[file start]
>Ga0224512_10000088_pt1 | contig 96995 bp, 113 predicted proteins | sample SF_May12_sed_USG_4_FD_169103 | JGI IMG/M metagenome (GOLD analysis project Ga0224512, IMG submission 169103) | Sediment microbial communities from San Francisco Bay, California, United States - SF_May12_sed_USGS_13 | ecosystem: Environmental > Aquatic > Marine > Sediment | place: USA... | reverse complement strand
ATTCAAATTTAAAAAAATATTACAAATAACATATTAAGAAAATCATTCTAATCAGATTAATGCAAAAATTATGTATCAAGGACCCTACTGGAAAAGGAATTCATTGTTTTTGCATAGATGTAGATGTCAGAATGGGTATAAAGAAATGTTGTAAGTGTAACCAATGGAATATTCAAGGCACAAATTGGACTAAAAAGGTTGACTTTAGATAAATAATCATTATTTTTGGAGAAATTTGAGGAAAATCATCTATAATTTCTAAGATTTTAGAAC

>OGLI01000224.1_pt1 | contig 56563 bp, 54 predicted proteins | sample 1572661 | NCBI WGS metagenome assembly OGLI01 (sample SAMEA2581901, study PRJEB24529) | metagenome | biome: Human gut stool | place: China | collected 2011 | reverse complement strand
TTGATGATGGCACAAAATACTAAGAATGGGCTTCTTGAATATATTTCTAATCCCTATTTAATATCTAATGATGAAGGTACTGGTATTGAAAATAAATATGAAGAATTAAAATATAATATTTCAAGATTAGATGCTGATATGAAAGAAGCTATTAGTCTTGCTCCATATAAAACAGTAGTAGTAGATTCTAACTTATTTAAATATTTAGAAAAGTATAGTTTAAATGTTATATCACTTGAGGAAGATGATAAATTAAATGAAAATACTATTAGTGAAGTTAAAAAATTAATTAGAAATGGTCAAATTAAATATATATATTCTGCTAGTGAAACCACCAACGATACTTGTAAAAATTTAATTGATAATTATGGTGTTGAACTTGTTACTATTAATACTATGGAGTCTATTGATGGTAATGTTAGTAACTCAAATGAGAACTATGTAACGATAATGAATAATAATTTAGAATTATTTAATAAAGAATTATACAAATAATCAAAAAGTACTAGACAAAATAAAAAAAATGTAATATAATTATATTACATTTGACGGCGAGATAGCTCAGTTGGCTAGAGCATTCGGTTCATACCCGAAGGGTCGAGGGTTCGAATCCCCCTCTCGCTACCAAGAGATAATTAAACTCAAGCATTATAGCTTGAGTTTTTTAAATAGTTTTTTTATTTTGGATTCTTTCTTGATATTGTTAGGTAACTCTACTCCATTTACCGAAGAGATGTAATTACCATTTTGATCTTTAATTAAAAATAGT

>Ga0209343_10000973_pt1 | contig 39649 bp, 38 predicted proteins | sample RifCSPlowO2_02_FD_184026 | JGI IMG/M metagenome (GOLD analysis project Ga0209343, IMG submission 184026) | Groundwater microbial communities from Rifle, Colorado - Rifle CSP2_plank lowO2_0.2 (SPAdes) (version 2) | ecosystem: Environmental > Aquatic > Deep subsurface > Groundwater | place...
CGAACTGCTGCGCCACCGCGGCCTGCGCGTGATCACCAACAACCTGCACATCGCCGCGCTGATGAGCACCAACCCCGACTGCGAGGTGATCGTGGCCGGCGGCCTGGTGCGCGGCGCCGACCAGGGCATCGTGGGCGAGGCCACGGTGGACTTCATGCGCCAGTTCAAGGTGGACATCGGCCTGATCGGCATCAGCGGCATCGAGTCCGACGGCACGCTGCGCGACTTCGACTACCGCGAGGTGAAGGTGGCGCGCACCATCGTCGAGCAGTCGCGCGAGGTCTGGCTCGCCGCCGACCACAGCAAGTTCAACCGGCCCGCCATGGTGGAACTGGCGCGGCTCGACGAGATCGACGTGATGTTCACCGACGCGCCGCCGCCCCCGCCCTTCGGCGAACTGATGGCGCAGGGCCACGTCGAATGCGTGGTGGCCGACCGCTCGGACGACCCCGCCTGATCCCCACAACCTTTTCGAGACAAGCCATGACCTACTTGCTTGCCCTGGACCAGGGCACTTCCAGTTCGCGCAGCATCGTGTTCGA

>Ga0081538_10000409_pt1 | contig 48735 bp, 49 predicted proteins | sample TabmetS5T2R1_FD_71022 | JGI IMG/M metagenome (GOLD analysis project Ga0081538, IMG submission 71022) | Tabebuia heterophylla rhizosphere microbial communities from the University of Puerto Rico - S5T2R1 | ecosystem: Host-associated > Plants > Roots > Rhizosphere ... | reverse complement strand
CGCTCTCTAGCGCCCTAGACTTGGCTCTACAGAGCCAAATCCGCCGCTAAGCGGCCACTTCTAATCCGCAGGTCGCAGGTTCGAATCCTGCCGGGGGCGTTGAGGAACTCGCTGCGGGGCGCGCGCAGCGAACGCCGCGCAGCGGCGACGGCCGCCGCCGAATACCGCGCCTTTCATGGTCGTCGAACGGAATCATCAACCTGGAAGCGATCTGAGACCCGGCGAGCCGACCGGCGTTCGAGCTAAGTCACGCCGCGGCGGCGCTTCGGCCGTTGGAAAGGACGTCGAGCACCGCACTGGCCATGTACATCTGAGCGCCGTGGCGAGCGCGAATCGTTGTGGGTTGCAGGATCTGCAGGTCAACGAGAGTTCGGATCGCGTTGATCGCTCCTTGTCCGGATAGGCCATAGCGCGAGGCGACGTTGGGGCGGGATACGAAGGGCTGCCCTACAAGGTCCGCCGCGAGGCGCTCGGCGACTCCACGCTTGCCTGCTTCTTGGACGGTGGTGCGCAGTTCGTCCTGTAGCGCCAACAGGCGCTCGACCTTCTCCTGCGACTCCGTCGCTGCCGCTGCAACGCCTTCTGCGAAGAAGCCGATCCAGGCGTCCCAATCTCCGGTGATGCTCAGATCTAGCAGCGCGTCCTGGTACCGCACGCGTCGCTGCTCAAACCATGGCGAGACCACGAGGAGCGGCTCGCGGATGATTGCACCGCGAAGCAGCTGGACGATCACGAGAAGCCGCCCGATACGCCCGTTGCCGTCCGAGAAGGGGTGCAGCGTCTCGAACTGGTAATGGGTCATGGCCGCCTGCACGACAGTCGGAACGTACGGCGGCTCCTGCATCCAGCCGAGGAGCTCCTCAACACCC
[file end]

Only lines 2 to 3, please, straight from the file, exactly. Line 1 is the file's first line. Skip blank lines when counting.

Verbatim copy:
ATTCAAATTTAAAAAAATATTACAAATAACATATTAAGAAAATCATTCTAATCAGATTAATGCAAAAATTATGTATCAAGGACCCTACTGGAAAAGGAATTCATTGTTTTTGCATAGATGTAGATGTCAGAATGGGTATAAAGAAATGTTGTAAGTGTAACCAATGGAATATTCAAGGCACAAATTGGACTAAAAAGGTTGACTTTAGATAAATAATCATTATTTTTGGAGAAATTTGAGGAAAATCATCTATAATTTCTAAGATTTTAGAAC

>OGLI01000224.1_pt1 | contig 56563 bp, 54 predicted proteins | sample 1572661 | NCBI WGS metagenome assembly OGLI01 (sample SAMEA2581901, study PRJEB24529) | metagenome | biome: Human gut stool | place: China | collected 2011 | reverse complement strand